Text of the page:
Colour print, with short title to verso written in manuscript in Ottoman Turkish, in blue crayon (Very Good, overall clean and crisp, just some light even toning, old clean folds, old tack holes in upper and lower blank margins, old manuscript itinerary line in black ink) 88.5 x 76 cm (35 x 30 inches).
This seemingly unrecorded, large format, separately issued city plan showcases Constanța, then an ethnically diverse and fast-growing city that was Romania’s leading port, as well as one of Europe’s key oil/petroleum depots. The city is shown here in 1915, during the twilight of period of great prosperity, and just before it was captured by the Central Powers in the fall of 1916, during World War I. The map predicated upon the most recent official surveys conducted by Iaon Dobrescu, Constanța’s chief municipal engineer, depicts the city at the large scale of 1:5000.
Constanța, named in Medieval times for ‘Constantia’, the sister of the Roman Emperor Constantine the Great, was traditionally a small but strategically important harbour and military garrison in the Dobruja region, along the western littoral of the Black Sea. From 1419 it was part of the Ottoman Empire and was home to a diverse population of ethnic Romanians, Bulgarians, Russians, Armenians, Jews and Turkish Muslims, who lived together in relative harmony.
In 1860, Constanța was connected to Cernavodă, on the Danube, by a railway, triggering a great boom in economic growth and infrastructure development. In 1878, Constanța and the surrounding Northern Dobruja region became part of an independent Romania, upon which the city became the country’s leading port and trading nexus. Notably, Romania was on its way to becoming one of Europe’s leading oil producers (petroleum was discovered there in 1857), and Constanța emerged as one of continent’s great oil depots. The port was extensively redeveloped by 1900, while the railway system was radically upgraded by 1909. In 1915, the city had a population exceeding 35,000.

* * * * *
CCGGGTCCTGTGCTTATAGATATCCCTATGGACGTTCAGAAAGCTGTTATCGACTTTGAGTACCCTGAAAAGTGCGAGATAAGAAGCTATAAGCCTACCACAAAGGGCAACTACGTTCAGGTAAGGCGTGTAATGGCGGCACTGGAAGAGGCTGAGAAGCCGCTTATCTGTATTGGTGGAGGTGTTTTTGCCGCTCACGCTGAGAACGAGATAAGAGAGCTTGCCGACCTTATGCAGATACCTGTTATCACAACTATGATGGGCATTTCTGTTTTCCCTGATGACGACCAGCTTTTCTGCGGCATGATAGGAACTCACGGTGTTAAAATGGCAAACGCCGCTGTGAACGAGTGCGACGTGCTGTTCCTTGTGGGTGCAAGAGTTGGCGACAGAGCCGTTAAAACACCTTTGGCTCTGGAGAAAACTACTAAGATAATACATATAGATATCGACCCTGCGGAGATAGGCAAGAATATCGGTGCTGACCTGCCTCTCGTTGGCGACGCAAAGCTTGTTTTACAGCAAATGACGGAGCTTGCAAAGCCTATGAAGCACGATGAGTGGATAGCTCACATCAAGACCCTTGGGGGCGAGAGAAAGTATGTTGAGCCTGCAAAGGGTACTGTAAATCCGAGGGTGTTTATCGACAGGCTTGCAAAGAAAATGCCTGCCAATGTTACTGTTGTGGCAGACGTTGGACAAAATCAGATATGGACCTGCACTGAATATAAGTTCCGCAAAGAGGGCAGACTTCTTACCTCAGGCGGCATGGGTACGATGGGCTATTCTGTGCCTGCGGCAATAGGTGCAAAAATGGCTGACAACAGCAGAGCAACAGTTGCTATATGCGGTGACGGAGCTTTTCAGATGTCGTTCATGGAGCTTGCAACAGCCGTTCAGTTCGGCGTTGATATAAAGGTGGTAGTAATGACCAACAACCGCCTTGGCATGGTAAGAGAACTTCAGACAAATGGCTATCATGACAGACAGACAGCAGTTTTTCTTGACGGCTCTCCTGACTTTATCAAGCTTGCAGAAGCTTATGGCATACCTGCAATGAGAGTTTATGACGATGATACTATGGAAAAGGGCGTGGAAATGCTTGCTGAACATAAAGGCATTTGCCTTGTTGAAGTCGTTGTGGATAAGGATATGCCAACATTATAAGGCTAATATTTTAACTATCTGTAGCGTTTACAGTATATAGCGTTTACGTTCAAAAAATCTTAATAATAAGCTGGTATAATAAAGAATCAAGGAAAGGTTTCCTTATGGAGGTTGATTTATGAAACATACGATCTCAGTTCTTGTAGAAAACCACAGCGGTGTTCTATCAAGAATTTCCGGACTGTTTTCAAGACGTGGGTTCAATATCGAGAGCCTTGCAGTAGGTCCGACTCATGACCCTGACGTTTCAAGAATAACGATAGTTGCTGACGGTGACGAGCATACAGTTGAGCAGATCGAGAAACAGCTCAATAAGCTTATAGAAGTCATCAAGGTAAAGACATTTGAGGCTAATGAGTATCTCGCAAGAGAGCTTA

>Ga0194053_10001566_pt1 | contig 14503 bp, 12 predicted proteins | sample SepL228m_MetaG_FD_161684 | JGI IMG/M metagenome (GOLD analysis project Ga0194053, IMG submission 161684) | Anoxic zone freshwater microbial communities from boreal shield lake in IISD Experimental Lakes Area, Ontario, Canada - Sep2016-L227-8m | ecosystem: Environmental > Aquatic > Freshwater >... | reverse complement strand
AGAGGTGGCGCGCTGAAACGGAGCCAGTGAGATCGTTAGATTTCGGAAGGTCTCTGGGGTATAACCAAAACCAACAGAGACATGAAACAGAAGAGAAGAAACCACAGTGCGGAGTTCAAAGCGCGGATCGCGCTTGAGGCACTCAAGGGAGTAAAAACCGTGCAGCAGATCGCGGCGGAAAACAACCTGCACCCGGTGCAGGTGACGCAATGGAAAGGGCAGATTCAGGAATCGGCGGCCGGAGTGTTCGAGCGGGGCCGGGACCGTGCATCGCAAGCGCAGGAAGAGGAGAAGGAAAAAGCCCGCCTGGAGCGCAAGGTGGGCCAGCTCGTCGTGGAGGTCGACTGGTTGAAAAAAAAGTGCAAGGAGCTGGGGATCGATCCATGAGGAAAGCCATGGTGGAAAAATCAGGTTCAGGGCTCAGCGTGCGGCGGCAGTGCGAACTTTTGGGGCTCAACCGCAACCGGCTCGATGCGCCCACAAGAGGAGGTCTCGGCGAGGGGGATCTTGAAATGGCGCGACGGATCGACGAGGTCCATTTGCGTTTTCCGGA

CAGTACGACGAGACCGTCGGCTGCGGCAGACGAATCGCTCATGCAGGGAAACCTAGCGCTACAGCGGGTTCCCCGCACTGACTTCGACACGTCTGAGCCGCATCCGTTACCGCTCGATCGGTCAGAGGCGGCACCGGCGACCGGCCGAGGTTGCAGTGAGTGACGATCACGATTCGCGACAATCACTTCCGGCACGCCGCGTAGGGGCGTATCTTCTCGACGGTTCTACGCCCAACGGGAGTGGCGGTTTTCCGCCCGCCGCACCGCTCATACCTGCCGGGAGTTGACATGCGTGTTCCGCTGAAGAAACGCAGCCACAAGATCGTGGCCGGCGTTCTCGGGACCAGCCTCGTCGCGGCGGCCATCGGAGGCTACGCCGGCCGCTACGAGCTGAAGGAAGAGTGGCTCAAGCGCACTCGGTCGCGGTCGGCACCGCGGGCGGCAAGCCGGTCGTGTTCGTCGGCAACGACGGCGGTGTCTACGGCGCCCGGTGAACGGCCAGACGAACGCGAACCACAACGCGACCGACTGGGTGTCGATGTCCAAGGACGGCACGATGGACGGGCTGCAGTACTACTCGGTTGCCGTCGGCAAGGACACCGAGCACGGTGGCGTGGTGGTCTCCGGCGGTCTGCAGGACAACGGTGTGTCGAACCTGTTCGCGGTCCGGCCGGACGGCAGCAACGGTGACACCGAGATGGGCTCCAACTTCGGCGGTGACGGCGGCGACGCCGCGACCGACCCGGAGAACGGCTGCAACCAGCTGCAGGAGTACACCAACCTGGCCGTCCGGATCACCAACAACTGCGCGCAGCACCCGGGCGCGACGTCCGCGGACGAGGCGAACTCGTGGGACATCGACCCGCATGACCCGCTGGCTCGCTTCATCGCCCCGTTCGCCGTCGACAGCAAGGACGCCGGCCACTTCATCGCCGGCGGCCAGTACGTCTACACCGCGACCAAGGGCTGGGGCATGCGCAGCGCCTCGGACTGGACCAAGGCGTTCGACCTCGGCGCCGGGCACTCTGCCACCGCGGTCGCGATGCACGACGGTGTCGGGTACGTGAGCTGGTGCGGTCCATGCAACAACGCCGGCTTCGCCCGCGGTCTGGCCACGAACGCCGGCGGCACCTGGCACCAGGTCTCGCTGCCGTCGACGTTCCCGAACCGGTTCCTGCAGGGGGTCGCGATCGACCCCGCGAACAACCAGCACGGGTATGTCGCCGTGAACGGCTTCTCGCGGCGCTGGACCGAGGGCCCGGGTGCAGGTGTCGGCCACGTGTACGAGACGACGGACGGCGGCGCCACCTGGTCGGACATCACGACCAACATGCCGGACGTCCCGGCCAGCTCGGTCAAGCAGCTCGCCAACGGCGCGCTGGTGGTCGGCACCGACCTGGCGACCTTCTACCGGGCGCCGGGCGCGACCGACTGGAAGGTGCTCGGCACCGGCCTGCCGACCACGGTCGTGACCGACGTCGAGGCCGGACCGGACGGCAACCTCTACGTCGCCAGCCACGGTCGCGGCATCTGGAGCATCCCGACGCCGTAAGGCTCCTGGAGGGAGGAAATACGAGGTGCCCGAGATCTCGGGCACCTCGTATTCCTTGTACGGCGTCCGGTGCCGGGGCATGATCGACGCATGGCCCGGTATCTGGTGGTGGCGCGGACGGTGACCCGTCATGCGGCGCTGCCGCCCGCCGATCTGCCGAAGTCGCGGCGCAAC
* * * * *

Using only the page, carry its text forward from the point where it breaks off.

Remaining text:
The present map captures Constanța is amazing detail, labelling every street and outlining and naming all major buildings, while the ‘Legenda’, in the lower left corner, explains the colour coding to designate land use. The old town, perched upon a small peninsula surrounded on three sides by bluffs, features grand public edifices; the Cathedral; the great mosque; the Armenian Church; numerous named hotels and the splendid Art Nouveau casino (completed in 1910). To the left, on reclaimed land is the burgeoning port, with its grand quays, rail termini, warehouses and extensive petroleum facilities. To the north are the rapidly expanding suburbs, with include numerous army barracks (indicative of Constanța’s key military role), as well as the cemeteries of various faiths, including the Christian grounds (with areas for different sects), as well as the Jewish and Muslim grounds.
Sadly, Constanța’s heydays were by this time numbered. Romania entered World War I on the Entente side on August 27, 1916, with its main ally in the region being Russia. Romania was opposed by the combined forces of the Ottoman Empire, Bulgaria, Austria-Hungary and Germany. In the fall of 1916, the Russian-Romanian lines along the Dobruja Front collapsed and the Central Powers surged northward, taking Constanța on October 22, 1916. While the city was spared from major damage, the occupation devastated both the local and general Romanian economies. Romania recovered Constanța towards the end of the war in the fall 1918, and during the 1920s the city once again enjoyed a period of prosperity, as over half of the country’s trade flowed through its port.
Interestingly, the present example of the map features the short title written in Ottoman Turkish in blue crayon to the verso, suggesting that it may have been used by Ottoman forces during the Central Powers’ occupation of the city from 1916 to 1918.
The present map is exceedingly rare; indeed, we have not been able to trace even a reference to the map, let alone the location of another example. While the map does not feature an imprint, its style and high production quality suggests that it was likely issued in Bucharest. Of relevance we are aware of another large format plan of the city by Ioan Dobrescu, Plan General al Orașului Constanța, which is noted as being of the ‘Second Edition’, printed in 1921, although its style suggests that is was issued by a different publisher than the present work.
References: N / A – Seemingly Unrecorded. Cf. [re: 1921 Dobrescu plan:] Library of Congress: G6884.C65 1921 .D6 / OCLC: 5448628.